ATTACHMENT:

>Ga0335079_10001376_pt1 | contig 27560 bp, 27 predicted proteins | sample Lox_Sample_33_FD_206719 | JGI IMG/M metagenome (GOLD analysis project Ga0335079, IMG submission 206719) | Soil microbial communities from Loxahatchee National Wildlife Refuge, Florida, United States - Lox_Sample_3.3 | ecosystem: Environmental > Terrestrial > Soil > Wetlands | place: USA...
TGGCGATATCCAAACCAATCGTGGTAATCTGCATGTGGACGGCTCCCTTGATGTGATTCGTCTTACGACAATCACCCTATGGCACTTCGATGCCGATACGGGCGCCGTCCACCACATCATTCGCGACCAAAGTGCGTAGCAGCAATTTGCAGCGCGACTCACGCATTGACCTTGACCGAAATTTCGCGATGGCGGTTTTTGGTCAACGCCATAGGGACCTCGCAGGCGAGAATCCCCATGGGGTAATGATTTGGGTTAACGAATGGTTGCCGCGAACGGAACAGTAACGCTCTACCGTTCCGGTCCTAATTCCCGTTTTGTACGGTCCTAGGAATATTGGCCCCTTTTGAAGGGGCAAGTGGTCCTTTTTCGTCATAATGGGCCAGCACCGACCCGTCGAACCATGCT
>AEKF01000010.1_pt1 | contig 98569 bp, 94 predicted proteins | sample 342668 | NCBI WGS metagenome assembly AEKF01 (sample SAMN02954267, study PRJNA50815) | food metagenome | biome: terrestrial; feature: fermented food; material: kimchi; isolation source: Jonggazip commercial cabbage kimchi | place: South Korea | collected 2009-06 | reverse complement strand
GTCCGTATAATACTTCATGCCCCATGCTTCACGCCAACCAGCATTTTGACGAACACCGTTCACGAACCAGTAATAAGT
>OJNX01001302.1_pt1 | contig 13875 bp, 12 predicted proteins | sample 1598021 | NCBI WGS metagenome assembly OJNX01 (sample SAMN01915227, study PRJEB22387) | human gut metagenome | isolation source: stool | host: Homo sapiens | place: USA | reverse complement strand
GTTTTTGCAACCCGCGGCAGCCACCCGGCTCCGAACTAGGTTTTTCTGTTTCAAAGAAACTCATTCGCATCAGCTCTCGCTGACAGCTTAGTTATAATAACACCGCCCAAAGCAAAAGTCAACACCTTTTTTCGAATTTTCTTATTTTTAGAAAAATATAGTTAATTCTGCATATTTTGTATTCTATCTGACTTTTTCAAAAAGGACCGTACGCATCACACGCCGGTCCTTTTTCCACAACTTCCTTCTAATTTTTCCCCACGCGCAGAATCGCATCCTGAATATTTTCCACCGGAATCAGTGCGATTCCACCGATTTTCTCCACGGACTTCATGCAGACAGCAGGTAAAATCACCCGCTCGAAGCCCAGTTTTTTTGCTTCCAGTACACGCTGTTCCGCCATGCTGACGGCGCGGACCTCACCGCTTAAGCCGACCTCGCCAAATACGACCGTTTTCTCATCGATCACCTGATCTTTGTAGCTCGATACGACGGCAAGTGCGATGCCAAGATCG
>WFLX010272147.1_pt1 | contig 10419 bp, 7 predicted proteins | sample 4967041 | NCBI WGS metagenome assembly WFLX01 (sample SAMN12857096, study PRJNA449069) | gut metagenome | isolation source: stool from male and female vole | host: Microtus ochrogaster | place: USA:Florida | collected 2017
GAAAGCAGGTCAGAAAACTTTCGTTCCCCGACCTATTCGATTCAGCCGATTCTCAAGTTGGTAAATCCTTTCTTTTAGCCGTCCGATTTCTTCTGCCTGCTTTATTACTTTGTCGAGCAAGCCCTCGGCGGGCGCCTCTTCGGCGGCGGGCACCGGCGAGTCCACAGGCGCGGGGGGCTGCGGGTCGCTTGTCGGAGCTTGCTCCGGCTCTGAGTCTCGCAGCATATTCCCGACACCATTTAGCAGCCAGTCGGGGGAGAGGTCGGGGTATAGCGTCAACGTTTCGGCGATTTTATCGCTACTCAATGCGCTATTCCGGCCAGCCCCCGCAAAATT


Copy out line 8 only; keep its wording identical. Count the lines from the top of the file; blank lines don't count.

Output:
GAAAGCAGGTCAGAAAACTTTCGTTCCCCGACCTATTCGATTCAGCCGATTCTCAAGTTGGTAAATCCTTTCTTTTAGCCGTCCGATTTCTTCTGCCTGCTTTATTACTTTGTCGAGCAAGCCCTCGGCGGGCGCCTCTTCGGCGGCGGGCACCGGCGAGTCCACAGGCGCGGGGGGCTGCGGGTCGCTTGTCGGAGCTTGCTCCGGCTCTGAGTCTCGCAGCATATTCCCGACACCATTTAGCAGCCAGTCGGGGGAGAGGTCGGGGTATAGCGTCAACGTTTCGGCGATTTTATCGCTACTCAATGCGCTATTCCGGCCAGCCCCCGCAAAATT